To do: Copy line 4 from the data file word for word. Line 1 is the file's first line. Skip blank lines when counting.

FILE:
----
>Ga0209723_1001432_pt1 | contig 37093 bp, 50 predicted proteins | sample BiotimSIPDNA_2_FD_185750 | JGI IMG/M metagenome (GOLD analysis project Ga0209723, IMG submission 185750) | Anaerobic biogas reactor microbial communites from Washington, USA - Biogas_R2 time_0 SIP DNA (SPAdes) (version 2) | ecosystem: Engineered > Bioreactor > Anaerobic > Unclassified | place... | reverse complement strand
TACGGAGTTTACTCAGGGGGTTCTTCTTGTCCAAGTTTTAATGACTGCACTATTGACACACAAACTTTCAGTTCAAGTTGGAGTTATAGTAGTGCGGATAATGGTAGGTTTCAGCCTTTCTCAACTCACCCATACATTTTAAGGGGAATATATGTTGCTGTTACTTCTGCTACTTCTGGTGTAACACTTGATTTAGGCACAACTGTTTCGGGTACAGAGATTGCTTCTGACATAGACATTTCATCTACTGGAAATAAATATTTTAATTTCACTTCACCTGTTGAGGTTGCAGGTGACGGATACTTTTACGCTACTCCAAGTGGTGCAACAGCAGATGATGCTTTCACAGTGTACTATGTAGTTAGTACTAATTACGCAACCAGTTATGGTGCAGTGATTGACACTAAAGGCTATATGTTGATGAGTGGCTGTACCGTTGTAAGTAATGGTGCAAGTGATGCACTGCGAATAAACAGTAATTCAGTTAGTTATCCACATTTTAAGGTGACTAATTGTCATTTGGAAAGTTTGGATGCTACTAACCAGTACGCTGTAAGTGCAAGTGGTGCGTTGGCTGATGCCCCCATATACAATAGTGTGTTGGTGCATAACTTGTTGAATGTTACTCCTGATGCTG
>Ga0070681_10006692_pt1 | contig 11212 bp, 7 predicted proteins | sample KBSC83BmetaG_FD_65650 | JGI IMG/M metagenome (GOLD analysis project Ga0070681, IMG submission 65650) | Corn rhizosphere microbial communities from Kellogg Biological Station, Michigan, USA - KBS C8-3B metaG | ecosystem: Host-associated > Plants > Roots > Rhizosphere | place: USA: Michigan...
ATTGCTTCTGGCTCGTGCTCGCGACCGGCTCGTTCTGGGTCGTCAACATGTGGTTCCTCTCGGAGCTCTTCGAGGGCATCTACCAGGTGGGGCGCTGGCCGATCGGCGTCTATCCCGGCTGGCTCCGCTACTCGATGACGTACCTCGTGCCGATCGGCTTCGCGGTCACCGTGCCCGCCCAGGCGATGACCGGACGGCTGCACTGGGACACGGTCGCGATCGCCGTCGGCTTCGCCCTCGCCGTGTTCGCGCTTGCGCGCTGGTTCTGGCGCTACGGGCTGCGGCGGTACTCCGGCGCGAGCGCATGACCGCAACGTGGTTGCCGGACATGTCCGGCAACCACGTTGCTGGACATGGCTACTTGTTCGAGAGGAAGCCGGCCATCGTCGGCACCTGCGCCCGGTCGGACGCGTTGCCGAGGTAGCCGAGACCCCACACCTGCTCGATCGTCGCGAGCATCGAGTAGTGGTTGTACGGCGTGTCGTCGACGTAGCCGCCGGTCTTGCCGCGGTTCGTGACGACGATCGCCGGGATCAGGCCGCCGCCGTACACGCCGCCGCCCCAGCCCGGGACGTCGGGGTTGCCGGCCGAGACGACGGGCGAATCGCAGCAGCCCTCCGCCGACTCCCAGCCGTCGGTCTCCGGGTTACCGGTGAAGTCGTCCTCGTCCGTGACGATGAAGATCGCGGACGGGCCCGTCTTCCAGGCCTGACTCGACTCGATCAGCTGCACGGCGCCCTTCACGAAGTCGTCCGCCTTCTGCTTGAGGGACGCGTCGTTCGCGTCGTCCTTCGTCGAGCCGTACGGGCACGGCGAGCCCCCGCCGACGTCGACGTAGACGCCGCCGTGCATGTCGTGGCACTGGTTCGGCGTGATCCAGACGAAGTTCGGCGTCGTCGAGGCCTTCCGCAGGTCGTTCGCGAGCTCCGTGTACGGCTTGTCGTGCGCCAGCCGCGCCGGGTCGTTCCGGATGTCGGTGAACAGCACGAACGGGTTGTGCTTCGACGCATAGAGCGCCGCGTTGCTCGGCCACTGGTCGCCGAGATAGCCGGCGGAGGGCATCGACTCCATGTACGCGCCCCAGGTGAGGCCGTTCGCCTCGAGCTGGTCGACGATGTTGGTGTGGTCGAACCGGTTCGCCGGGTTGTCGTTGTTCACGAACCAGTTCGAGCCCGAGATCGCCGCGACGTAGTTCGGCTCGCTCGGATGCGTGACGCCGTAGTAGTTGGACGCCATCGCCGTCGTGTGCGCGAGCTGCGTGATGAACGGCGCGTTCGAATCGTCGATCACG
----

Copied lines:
ATTGCTTCTGGCTCGTGCTCGCGACCGGCTCGTTCTGGGTCGTCAACATGTGGTTCCTCTCGGAGCTCTTCGAGGGCATCTACCAGGTGGGGCGCTGGCCGATCGGCGTCTATCCCGGCTGGCTCCGCTACTCGATGACGTACCTCGTGCCGATCGGCTTCGCGGTCACCGTGCCCGCCCAGGCGATGACCGGACGGCTGCACTGGGACACGGTCGCGATCGCCGTCGGCTTCGCCCTCGCCGTGTTCGCGCTTGCGCGCTGGTTCTGGCGCTACGGGCTGCGGCGGTACTCCGGCGCGAGCGCATGACCGCAACGTGGTTGCCGGACATGTCCGGCAACCACGTTGCTGGACATGGCTACTTGTTCGAGAGGAAGCCGGCCATCGTCGGCACCTGCGCCCGGTCGGACGCGTTGCCGAGGTAGCCGAGACCCCACACCTGCTCGATCGTCGCGAGCATCGAGTAGTGGTTGTACGGCGTGTCGTCGACGTAGCCGCCGGTCTTGCCGCGGTTCGTGACGACGATCGCCGGGATCAGGCCGCCGCCGTACACGCCGCCGCCCCAGCCCGGGACGTCGGGGTTGCCGGCCGAGACGACGGGCGAATCGCAGCAGCCCTCCGCCGACTCCCAGCCGTCGGTCTCCGGGTTACCGGTGAAGTCGTCCTCGTCCGTGACGATGAAGATCGCGGACGGGCCCGTCTTCCAGGCCTGACTCGACTCGATCAGCTGCACGGCGCCCTTCACGAAGTCGTCCGCCTTCTGCTTGAGGGACGCGTCGTTCGCGTCGTCCTTCGTCGAGCCGTACGGGCACGGCGAGCCCCCGCCGACGTCGACGTAGACGCCGCCGTGCATGTCGTGGCACTGGTTCGGCGTGATCCAGACGAAGTTCGGCGTCGTCGAGGCCTTCCGCAGGTCGTTCGCGAGCTCCGTGTACGGCTTGTCGTGCGCCAGCCGCGCCGGGTCGTTCCGGATGTCGGTGAACAGCACGAACGGGTTGTGCTTCGACGCATAGAGCGCCGCGTTGCTCGGCCACTGGTCGCCGAGATAGCCGGCGGAGGGCATCGACTCCATGTACGCGCCCCAGGTGAGGCCGTTCGCCTCGAGCTGGTCGACGATGTTGGTGTGGTCGAACCGGTTCGCCGGGTTGTCGTTGTTCACGAACCAGTTCGAGCCCGAGATCGCCGCGACGTAGTTCGGCTCGCTCGGATGCGTGACGCCGTAGTAGTTGGACGCCATCGCCGTCGTGTGCGCGAGCTGCGTGATGAACGGCGCGTTCGAATCGTCGATCACG